Incredible Photos Of Black Panther And Leopard Couple Go Viral
Looking like something straight out of a David Attenborough series, incredible wildlife snaps showing a big cat couple have gone viral after being posted on Instagram.
Followers of wildlife photographer Mithun H were delighted when he uploaded the images of what he describes as 'The Eternal Couple' - a leopard and black panther who have chosen each other as mates.
According to the photographer, the big cats have been an item for some time, having roamed the jungles of Kabini in Karnataka, India, together over the course of four years.
Although he'd pictured Saaya the panther and Cleopatra the leopard before, this is the first time they've been snapped as a couple. Quite frankly, it was worth the wait.
Posting on Monday (20 July), Mithun wrote on Instagram: "Saaya and Cleopatra have been courting since 4 years now and whenever they are together it's a sight to behold.
"The forest comes alive as they trot nonchalantly in his fabled kingdom. Usually in the courting pairs generally it is the Male who takes charge and moves around with the female following close behind. But with this couple it was definitely Cleo who was in charge while the Panther followed.
"This was shot on a surreal winter morning when a single Deer alarm led me to this breathtaking sight."
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They certainly make for a handsome couple - and the internet agrees. At the time of writing, the post has over 84,000 likes and nearly 2,000 comments, one of which says: "Absolutely beautiful photo!"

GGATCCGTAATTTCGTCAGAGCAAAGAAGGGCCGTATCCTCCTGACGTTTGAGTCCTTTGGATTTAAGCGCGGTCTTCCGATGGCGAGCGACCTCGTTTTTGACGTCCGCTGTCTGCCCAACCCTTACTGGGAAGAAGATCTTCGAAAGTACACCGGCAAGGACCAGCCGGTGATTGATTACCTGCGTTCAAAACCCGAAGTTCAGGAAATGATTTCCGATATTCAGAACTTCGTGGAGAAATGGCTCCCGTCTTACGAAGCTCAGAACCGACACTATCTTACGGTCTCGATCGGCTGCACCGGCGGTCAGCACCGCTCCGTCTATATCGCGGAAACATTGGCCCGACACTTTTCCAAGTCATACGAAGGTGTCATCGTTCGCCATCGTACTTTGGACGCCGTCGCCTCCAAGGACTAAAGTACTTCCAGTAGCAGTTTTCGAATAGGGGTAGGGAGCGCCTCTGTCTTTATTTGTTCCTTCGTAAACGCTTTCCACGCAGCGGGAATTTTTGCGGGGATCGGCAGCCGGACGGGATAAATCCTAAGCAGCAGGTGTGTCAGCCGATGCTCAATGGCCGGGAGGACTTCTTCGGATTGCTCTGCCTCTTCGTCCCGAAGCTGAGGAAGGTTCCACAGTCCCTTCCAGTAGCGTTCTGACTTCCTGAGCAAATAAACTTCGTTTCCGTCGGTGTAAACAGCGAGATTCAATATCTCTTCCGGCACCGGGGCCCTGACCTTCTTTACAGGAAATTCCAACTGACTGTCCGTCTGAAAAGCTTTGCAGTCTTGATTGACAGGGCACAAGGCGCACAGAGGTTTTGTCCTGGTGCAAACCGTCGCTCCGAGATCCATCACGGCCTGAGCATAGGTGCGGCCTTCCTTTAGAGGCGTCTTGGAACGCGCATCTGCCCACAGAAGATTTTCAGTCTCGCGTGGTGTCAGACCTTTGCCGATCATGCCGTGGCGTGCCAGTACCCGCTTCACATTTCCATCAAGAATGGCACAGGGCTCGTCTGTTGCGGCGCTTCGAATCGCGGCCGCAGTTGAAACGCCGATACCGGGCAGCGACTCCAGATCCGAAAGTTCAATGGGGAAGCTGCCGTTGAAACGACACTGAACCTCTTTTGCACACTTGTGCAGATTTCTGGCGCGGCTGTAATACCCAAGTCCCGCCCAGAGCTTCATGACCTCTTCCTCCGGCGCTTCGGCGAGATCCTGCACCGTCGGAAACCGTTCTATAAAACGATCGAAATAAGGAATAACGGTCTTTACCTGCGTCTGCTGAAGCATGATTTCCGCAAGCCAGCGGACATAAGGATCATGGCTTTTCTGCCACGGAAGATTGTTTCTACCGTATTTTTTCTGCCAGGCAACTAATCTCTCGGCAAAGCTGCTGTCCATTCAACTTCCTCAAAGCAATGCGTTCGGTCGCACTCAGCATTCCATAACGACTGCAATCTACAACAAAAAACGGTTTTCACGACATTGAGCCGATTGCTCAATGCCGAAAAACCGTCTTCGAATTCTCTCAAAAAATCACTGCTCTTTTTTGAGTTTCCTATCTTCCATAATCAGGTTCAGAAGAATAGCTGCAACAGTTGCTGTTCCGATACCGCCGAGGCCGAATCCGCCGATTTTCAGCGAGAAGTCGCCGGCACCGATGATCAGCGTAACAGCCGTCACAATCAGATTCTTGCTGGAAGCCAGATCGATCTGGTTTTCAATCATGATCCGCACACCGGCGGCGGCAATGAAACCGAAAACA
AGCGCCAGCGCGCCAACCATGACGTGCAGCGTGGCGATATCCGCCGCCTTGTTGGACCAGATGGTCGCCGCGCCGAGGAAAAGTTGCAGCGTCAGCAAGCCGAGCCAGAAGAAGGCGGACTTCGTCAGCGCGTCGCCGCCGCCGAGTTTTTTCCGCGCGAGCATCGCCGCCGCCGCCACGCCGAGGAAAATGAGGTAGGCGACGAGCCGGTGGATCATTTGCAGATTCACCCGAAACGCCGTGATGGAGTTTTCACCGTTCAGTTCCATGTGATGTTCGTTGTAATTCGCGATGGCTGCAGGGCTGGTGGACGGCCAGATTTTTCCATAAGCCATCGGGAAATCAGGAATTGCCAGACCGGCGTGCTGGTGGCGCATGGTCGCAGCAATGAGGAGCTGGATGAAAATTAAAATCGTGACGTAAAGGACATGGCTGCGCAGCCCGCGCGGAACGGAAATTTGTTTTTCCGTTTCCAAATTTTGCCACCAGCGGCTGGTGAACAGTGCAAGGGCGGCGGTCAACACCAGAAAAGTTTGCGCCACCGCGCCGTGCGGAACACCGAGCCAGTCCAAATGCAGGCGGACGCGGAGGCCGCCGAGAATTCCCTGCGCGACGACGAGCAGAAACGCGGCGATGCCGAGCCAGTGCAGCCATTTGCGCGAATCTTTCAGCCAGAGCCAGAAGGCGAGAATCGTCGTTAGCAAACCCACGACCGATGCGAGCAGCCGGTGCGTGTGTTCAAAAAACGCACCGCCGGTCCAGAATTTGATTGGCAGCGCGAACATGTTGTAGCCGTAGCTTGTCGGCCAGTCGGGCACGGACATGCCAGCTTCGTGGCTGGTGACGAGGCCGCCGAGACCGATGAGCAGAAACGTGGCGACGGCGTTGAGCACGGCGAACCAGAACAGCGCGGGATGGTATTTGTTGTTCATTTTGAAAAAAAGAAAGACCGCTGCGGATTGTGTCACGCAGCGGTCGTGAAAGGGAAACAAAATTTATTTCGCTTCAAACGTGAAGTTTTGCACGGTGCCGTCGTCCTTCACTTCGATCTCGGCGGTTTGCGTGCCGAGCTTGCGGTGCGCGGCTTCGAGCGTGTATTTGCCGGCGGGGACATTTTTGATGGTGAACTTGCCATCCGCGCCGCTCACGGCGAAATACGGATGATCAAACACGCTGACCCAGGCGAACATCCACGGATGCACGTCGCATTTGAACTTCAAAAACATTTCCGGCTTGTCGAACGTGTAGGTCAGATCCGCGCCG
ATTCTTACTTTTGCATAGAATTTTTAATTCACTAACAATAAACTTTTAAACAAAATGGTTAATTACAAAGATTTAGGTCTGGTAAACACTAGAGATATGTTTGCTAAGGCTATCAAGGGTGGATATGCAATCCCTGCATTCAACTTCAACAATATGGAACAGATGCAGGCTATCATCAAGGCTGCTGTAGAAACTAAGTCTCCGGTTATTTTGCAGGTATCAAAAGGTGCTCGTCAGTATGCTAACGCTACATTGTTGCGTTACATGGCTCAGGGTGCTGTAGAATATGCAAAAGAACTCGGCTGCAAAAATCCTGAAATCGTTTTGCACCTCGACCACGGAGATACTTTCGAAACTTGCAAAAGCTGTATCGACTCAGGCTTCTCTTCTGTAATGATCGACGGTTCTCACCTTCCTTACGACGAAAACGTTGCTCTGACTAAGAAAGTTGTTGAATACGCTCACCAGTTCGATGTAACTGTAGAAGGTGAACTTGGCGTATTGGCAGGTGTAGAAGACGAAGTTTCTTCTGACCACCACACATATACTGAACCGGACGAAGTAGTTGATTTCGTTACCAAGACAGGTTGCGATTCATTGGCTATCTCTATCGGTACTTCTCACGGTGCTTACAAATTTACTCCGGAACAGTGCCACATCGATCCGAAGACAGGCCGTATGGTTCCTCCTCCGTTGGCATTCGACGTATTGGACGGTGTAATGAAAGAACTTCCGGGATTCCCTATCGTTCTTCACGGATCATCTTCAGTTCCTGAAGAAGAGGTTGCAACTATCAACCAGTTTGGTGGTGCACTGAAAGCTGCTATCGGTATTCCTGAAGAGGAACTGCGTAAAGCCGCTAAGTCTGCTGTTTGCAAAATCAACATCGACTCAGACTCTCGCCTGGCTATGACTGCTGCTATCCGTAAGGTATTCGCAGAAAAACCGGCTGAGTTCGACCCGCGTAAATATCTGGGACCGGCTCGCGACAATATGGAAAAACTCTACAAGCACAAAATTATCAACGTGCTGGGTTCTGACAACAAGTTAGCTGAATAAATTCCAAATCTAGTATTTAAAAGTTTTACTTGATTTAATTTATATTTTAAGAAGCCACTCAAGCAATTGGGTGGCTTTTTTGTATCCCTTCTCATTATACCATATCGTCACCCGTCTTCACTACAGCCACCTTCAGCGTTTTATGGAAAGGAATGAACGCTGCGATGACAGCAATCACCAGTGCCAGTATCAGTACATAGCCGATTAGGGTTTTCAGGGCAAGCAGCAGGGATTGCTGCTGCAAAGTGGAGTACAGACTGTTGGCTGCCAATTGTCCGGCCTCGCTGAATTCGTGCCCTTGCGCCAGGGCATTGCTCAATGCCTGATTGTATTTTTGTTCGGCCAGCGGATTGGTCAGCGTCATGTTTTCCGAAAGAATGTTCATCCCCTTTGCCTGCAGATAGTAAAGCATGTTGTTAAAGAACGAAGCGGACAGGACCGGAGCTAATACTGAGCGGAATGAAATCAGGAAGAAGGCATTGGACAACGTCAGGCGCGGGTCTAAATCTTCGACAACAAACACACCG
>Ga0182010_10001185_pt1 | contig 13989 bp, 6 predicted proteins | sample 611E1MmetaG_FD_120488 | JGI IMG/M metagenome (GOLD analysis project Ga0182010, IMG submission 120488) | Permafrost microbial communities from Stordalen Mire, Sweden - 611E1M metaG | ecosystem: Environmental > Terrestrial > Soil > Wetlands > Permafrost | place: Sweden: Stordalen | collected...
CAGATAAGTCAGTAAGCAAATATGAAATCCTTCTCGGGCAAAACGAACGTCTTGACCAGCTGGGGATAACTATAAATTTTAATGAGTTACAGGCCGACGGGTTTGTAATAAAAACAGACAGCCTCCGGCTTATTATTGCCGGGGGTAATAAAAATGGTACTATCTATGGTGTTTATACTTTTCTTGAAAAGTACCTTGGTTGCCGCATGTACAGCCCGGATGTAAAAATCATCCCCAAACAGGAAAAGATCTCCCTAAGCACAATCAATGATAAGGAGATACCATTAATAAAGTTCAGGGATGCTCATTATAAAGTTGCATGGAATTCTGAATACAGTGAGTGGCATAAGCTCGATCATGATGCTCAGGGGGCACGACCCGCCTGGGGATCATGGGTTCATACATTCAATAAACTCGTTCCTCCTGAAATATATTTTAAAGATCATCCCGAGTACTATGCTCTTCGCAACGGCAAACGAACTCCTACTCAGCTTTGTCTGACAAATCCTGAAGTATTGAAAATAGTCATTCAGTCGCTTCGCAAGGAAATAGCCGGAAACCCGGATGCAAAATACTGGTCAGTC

Another described the shot as a 'dream image', while a third added: "Never seen such a magnetic couple! How wonderful is nature!"
The images were taken at the Kabini Forest Reserve, one of the most popular wildlife destinations in Karnataka.
Elaborating on the experience further, Mithun, 31, told The Indian Express: "I had to wait for six days for this in the same spot since I could hear the Panther and Cleopatra mating about 100 metres away in the thick undergrowth but could not see them due to limited visibility.
"They had made a large kill and would not move until it was over. That is where the knowledge and years of experience of following and tracking the Panther came in handy.
"I just had to wait at one of his favourite paths since that was the place he would get her since that was the edge of his territory, and this he did after six days.
"It was a fruitful wait though. I could wait for six years for a moment like this."
Featured Image Credit: Instagram / mithunhphotography